Hunting Culture in America


Interesting information on the growth of hunting in America, over all there have been some large movements in the self sufficient community.   In 2007, the New Oxford American Dictionary selected locavore as the “Word of the Year.”  “individuals who go afield for reasons of self-sufficiency and a desire for organic, local, chemical-free meat.”  as explained by the Responsive Management ( a report conducted by the Oregon Department of Fish and Wildlife, and Southwhick Associates.  In this excellent article written by Ben O’Brien, Steven Rinella, Andrew Zimmern, and Georgia Pellegrini weigh in on why hunting is such and important part of our culture.  Hunting is on the rise in America, check out the links for some great information on the benefits of this lifestyle.

Organic free ranging meat eating is on the rise….Image

Read more:

Why Do You Hunt?


People hunt for many different reasons, some for the meat, some for the antlers or horns, and some for the pure benefit of challenging themselves.  Rifle, muzzleloader, bow, spear, if it’s legal don’t discourage the method.  We all enjoy the sport, tradition, and culture of hunting in different ways by different methods.   For whatever reason you are hunting, please do it safe, responsibly, and ethically and ensure our culture of being stewards of the land as sportsmen sticks around for generations to come.

I personally hunt, as always, to fill my families freezer and eat the most healthy organic meat known to man.  I also hunt for the adventure, its a great way to personally challenge myself.  Harvesting a big bull moose will provide our family with many meals, the true value is not placed on the antlers but the several hundred pounds of red meat for the dinner table.  Don’t get me wrong, a big bull moose looks great on the shed but you definitely cannot eat their antlers.

Cheers to a good hunting season this year.



-Mission Alaska

Dreaming of big bulls and hunting season.

Photos courtesy MA of Google Images.


Alaska Hunting: Wildman Lake Lodge  The “Rose Bull” 81 inches wide.


Longbow Hunting Hawaii 2014


What a wild….exhilarating….crazy a$$ experience.  Running through the mountains of Maui, weaving through the rainforest chasing jungle bacon couldn’t be any better.  Feeling like Tarzan, sliding down wicked tree roots and swinging from vine to vine, a couple of traditional archery mountain men from Alaska endured the experience of a lifetime.


Joining the Pokryfki family for their almost annual vacation to the Hawaii, I was extremely excited to be apart of the family enjoying the white sandy beaches of Maui.  Doing some research prior to the trip I learned obtaining a hunting license required a few hoops to jump through.   After contacting the Hawaii Department of Hunter Education and emailing them a picture of my driver’s license and Alaska Hunter Education card, I was awarded my Letter of Exemption number.  This exemption number is issued to hunters who have completed their Hunter Education Certification course; you need this in order to hunt on any of the Hawaiian Islands.  ALL non-resident HUNTERS (even 55 year or older) must have completed a hunter education course in order to receive this “Letter of Exemption form”.  And no, bow hunter education cards do not suffice for proper validation.   Most definitely a pain in the backside to get your proper paperwork in order to have the privilege of hunting in paradise.  Once you receive your letter, you can go the Hawaii’s DNR page and purchase your license for $95 dollars online.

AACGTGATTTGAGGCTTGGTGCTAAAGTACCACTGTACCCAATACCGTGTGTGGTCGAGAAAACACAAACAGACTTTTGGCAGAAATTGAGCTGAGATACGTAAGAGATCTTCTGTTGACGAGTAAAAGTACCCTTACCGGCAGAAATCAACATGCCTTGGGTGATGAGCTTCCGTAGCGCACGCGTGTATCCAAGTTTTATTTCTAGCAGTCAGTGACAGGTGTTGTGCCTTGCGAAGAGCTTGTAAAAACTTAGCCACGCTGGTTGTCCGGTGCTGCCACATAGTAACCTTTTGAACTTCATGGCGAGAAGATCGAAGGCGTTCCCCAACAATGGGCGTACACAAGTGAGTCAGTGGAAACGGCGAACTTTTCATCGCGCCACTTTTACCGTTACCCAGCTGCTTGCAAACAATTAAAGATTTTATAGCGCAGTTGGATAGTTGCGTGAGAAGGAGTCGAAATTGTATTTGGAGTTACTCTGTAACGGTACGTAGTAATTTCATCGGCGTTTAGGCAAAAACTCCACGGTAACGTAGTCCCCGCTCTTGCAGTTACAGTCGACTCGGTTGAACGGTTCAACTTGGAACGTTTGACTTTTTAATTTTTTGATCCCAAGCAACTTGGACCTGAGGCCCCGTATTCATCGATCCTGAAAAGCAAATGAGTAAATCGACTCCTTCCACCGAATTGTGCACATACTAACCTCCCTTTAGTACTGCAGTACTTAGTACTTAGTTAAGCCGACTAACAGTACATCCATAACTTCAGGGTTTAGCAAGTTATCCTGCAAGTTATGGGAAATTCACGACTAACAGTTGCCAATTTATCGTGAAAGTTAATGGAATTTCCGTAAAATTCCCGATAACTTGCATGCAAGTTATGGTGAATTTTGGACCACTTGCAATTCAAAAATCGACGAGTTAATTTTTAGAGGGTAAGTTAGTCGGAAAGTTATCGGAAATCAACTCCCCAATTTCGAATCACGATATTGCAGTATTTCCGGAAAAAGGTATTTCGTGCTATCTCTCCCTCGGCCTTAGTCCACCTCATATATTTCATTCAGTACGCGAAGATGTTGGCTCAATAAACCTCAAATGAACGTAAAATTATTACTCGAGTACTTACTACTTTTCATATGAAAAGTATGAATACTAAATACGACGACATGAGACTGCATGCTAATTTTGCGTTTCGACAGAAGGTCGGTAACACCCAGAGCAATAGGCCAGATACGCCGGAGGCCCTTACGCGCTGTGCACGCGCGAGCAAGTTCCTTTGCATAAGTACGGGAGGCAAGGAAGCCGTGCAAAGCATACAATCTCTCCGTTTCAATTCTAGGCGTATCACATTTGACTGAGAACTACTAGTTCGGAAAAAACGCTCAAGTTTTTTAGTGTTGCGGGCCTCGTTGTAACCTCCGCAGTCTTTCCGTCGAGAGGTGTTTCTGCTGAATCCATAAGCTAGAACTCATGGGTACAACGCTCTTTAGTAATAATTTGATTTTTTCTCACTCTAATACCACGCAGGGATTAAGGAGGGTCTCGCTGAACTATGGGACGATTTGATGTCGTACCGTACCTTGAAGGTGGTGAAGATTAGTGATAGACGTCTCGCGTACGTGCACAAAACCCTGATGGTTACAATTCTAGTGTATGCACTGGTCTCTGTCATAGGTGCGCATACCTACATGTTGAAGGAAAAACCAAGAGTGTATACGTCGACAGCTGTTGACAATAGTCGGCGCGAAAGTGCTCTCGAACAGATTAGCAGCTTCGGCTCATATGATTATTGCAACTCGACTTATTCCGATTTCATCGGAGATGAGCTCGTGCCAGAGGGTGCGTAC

More research told me there were several places where a DIY guy could hunt some pigs, goats, sheep, and or axis deer.  You can basically take two animals of every species, so bring plenty of ammunition and make sure to check the local regulations of bag limits on your particular island.  All you need is your weapon, a knife, your rental car (extra insurance plan recommended), your license, a good map, binoculars, and whatever else you need to make you feel like you’re “all that is man”.

The adventure started in an archery only area of Maui, rising at 4am and heading toward Haleakala Crater the public land hunt would begin at sunrise.  After Vince and I almost got stuck on the volcanic dirt road we were driving the hunting location chose us, we didn’t choose it.  Leaving the car on the southeast side of the 10,000ft mountain, I strung my bow and headed up the small creek drainage adjacent to us.  Finding relatively no sign near the water source, we continued to move upwards towards tree line.  Nearing tree line, Vince and I were rewarded to the shrills and squeals of some kind of pigs working their way through the small drainage.   Getting quickly into position, I knocked an arrow on my take down “Dan Ryan” longbow.  Feeling very confident at 20 yards, a Polynesian piglet was about to wonder into my danger zone.



Noticing the volcanic dirt all around me was rooted up and still moist, I knew the pigs couldn’t be very far away.  Getting the feeling in my stomach that something was close and about to happen, I could feel the adrenaline begin to creep up my spine.  Waiting….waiting….waiting the pigs never showed.  I suspect they winded our location and gave us the “slippidddeeedooooda” heading towards the safety of the thick brush below.  After several hours of glassing for goats and whatever else moved, we returned to the car un-successful but very happy with the experience.  The scenery, the colors, vegetation, and raw beauty of the landscape below us were enough to satisfy my need for an escape into nature. It was just so incredible to be hunting such a beautiful piece of paradise and doing what I love most….being a wild man.